China Responds To Trump Administration's Latest Tariff List

China Responds To Trump Administration's Latest Tariff List

China Responds To Trump Administration's Latest Tariff List

The plan, which was announced Wednesday, would see Beijing slap 25 percent levies on a range of US goods worth about $50 billion. The allowing 60 days for public feedback and hasn't specified when the tariffs would take effect, leaving a window open for talks.

Although the immediate impact of those tariffs was limited, they fueled concern about an escalating trade war. Boeing shares are down 2.7 percent and Caterpillar is down 2 percent.

"Wall Street does not like uncertainty, and that's certainly what they're seeing", Elizondo said.

Affected products will include a wide variety of agricultural products such as soybeans, corn, beef, orange juice and tobacco.

As trade tensions rise between the United States and China, a small but vocal online community is calling for a boycott of US products, fanning fears that American brands could see a backlash similar to that faced by South Korea previous year. The S&P 500 has fallen more than 4 percent since March 1, the day President Donald Trump said he meant to place tariffs on steel and aluminum imports.

Though a response from Beijing was widely expected, the speed of the announcement came as a surprise, deepening fears of a rapid escalation. The action invokes Section 301, a 1974 law covering bilateral trade-specifically, barriers to USA exports (pdf, p.64).

"What we're talking about on both sides is a fraction of 1 per cent of both economies", he said, adding that the larger concern is the protection of United States intellectual property.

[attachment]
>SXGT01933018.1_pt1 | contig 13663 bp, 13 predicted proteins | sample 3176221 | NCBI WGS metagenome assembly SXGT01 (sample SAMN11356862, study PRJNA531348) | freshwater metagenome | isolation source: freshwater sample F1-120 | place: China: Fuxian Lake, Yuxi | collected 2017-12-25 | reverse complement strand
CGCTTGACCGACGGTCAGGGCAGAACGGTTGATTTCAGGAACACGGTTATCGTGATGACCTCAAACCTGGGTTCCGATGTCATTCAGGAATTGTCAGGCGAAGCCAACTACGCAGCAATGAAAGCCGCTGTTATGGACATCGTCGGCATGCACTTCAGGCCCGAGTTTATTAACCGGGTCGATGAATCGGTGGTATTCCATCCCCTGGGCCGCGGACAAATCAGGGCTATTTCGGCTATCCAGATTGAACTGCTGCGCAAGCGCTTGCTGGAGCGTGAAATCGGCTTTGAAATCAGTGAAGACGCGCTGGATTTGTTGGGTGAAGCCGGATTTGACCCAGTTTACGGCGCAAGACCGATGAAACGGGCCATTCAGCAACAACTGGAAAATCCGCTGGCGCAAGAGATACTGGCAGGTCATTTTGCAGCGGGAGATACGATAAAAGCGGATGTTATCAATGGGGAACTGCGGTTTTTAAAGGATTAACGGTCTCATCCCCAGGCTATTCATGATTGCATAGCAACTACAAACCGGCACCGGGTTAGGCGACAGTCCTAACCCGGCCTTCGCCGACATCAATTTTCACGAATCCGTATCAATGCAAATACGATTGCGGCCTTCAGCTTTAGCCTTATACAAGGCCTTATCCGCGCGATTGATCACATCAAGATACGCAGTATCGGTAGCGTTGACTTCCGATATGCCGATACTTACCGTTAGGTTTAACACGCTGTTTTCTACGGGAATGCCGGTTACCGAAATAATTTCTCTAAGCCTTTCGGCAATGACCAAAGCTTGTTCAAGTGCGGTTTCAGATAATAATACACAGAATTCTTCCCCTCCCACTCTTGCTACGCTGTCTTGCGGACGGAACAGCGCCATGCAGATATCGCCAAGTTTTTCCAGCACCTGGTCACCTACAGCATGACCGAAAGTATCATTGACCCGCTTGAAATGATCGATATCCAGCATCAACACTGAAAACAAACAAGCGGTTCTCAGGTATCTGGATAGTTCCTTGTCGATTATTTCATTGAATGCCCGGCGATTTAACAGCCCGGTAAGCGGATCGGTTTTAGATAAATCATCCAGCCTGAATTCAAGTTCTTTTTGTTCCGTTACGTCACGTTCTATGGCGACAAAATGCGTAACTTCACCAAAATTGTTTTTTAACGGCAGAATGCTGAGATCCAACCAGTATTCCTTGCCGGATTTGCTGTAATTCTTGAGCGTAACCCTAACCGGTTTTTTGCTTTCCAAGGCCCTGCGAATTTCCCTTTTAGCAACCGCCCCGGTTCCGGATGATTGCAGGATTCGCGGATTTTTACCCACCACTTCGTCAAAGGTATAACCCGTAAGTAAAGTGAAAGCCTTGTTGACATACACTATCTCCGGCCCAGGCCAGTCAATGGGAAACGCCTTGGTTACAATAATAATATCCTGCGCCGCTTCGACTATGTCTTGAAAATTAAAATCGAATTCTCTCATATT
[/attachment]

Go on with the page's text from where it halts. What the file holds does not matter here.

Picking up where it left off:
The market suffered a sharp dive after the opening bell after China struck back against the US with threats to levy tariffs on more than 100 American-made goods ranging from autos to airplanes, as traders initially feared that it signaled an escalation in the trade fight between the world's two biggest economies.

The U.S. sanctions are meant to punish China for deploying strong-arm tactics in its drive to become a global technology power.

China then struck back at the United States with its own tariffs, also worth $50 billion.

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American soybean growers would be among the biggest losers if the White House proceeds with its proposed tariffs on China and China retaliates, Rodger said. Beijing's list reflects its sensitivity to American complaints that it pressures foreign companies to hand over technology.

Favourable for the US would be an alliance among its partners-Japan, the European Union and South Korea-to oppose China's limiting trade policies.

China said it would place 25% trade tariffs on 106 U.S. goods, including soybeans, cars and orange juice.

Ontario Apple Growers general manager Kelly Ciceran says the 15 per cent tariff on fruit such as apples, cherries, peaches, raspberries and cranberries will likely lead to more USA produce hitting Canadian stores.

The goal may be to get USA voters to stop Trump from pressing ahead. The measures appeared to target farm states that voted for Trump in 2016. "I can only hope that we solve our differences as soon as possible to avoid damage to the USA economy, Chinese economy and to USA companies". The decline was trimmed, however, after government data showed an unexpected drop in USA crude inventories. "This will only exasperate what is already a weak trade situation with China", he noted. Airplane manufacturer Boeing slumped more than 6% in premarket trading, while carmaker General Motors and the price of soybeans fell close to 4% each. He added that some US punitive action against Beijing has been "coming for a while" over what the United States calls China's predatory behavior involving technology.

Some analysts downplayed the back-and-forth as negotiating tactics.

To target China, Trump dusted off a Cold War weapon for trade disputes: Section 301 of the U.S. Trade Act of 1974, which lets the president unilaterally impose tariffs.

Trump's next set of potential tariffs comes barely 24 hours after China's first retaliation.

Those measures were a response to the Trump administration's earlier tariffs on imports of steel and aluminum from China and other countries.

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